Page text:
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    Mixed Victory in Elections for Hong Kong Pro-Democracy Groups

    NTDTelevision

    by NTDTelevision

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    21 out of 40 available seats in Hong Kong's Legislative Council election—it was less than Hong Kong's pro-democracy groups expected to win.

    Deep divisions across pan-democracy parties have been blamed for their failure to capitalize on the recent protests against pro-Beijing policies. Instead, parties like Beijing-friendly DAB, or Democratic Alliance for the Betterment and Progress of Hong Kong, gained grounds.

    [Michael DeGolyer, Baptist University Political Science Professor]:
    "The key thing is that the DAB which is the core of the pro-government coalition group did very well. They have very good control of their voters, they ran their tickets very wisely, they allied with a couple of independents that they got in. Very good coordination. Whereas the democrats went after each other. Threw everything but the furniture at each other in some cases and ended up losing votes and seats."

    The 70 seat legislative council is responsible for passing policies, budgets and formulating legislation. Sunday's general election was for 40 seats, while the remaining 35 is chosen by special interest groups.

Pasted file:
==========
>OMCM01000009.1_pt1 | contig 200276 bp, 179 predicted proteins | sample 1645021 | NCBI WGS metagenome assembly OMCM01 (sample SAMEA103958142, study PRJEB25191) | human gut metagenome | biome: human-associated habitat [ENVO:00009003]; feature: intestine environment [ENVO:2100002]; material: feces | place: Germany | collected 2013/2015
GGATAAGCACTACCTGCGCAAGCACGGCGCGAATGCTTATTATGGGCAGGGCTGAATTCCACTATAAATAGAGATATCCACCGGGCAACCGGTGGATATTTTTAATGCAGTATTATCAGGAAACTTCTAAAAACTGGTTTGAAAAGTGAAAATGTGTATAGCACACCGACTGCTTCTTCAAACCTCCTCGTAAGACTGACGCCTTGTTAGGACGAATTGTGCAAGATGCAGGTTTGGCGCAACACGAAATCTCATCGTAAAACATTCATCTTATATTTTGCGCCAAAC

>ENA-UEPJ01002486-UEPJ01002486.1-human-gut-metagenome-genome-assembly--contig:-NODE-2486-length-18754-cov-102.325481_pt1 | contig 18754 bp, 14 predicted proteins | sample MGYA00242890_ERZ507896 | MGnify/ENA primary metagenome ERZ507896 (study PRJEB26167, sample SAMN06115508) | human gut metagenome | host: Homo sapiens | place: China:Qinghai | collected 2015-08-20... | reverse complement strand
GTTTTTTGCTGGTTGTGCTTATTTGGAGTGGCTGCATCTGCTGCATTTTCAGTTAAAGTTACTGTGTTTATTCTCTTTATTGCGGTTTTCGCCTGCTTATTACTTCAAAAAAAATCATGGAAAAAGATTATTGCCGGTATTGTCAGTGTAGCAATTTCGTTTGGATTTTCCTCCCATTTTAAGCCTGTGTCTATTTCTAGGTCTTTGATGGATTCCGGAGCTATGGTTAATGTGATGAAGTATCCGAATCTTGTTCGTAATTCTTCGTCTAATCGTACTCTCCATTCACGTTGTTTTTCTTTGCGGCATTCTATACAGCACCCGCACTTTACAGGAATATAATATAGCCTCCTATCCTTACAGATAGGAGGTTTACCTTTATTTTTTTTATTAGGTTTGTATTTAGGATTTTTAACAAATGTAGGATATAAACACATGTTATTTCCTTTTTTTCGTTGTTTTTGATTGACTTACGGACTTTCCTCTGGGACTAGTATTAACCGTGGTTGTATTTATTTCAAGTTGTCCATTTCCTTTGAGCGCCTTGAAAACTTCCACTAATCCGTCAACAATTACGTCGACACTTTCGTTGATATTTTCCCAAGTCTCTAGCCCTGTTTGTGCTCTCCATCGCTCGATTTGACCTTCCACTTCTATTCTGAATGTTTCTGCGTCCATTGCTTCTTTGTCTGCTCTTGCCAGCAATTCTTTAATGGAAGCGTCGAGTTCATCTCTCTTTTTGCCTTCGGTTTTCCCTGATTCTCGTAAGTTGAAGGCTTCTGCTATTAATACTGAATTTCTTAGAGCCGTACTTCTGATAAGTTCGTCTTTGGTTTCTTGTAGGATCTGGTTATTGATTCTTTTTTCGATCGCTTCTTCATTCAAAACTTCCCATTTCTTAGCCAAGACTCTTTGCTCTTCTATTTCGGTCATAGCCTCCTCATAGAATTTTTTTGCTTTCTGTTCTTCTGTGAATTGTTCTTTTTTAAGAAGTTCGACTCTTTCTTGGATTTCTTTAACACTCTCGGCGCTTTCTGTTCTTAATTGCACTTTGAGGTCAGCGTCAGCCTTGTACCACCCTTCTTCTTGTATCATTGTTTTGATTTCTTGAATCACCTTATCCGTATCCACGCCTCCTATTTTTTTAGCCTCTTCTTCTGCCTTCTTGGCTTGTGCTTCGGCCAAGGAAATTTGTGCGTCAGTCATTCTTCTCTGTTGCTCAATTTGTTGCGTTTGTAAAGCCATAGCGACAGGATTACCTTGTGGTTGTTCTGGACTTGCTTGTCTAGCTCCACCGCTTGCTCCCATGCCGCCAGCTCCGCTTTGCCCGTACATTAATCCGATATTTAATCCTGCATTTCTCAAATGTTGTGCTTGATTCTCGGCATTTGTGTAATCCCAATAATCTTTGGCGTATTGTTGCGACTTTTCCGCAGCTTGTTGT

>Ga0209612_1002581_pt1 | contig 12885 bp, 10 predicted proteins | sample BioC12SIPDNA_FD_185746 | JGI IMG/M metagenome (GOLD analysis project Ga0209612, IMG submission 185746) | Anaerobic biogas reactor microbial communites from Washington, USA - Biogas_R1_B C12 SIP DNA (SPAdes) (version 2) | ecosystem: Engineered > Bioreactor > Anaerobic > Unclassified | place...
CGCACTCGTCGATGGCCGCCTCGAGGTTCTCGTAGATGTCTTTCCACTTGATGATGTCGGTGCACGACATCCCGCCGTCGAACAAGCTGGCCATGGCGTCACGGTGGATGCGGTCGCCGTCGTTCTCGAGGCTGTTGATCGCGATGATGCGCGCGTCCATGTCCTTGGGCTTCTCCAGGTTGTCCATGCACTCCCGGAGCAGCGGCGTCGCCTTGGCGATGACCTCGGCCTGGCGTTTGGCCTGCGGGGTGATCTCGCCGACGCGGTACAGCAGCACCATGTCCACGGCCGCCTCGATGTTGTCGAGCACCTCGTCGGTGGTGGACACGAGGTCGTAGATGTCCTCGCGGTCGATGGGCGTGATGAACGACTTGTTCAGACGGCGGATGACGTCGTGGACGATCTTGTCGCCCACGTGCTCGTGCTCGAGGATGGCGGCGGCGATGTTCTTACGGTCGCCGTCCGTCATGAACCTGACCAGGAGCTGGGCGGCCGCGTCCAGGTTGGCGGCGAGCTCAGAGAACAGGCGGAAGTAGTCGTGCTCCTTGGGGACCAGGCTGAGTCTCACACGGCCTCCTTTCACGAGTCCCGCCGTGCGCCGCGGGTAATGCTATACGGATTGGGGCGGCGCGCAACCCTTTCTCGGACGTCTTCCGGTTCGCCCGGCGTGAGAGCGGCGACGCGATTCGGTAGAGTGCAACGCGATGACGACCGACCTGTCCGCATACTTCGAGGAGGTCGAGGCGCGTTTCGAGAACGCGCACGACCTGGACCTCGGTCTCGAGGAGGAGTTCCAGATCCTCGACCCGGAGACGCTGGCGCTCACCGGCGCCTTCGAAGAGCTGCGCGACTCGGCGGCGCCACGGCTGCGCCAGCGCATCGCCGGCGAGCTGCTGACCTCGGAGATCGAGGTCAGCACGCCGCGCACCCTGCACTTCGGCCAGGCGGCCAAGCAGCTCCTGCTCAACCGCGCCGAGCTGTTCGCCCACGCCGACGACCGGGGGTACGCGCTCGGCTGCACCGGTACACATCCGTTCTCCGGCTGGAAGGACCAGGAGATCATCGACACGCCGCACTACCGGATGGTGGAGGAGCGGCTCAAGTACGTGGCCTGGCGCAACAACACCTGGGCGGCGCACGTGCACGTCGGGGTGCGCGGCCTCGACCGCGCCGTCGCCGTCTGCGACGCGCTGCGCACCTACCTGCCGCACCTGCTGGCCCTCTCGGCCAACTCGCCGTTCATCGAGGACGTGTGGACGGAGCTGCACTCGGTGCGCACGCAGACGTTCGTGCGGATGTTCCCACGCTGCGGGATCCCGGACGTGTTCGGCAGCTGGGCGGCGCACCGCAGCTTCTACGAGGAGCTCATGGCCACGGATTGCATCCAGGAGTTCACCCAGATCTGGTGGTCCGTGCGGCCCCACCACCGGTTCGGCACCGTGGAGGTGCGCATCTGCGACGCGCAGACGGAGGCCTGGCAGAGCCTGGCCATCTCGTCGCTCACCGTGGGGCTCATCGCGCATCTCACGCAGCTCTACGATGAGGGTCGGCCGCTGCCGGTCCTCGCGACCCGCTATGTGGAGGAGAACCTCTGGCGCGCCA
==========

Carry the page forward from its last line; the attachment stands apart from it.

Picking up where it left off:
The unexpectedly poor showing by the pro-democracy camp led veteran Albert Ho to quit as chairman of the Democratic Party on Monday.

    However, it still managed to gain a third of the available seats to give it a crucial veto bloc over future policies, including democratic reforms.

    [Michael DeGolyer, Baptist University Political Science Professor]:
    "So for the first time we have a very clear legislative division. And we have a government that is extremely weak and I think it's going to be forced to go populist."

    The elections came a day after Hong Kong's Beijing-backed Chief Executive Leung Chun-ying backed down from a controversial national education course. Protests against the course drew voters out in force. More than half of the 3.4 million registered voters cast ballots, up from 45.2 percent in the last poll in 2008.

    Hong Kong enjoys a high degree of autonomy. Residents there have balked at attempts by the Chinese regime to influence the region's politics, media and education, 15 years after the British colony reverted to Chinese rule.

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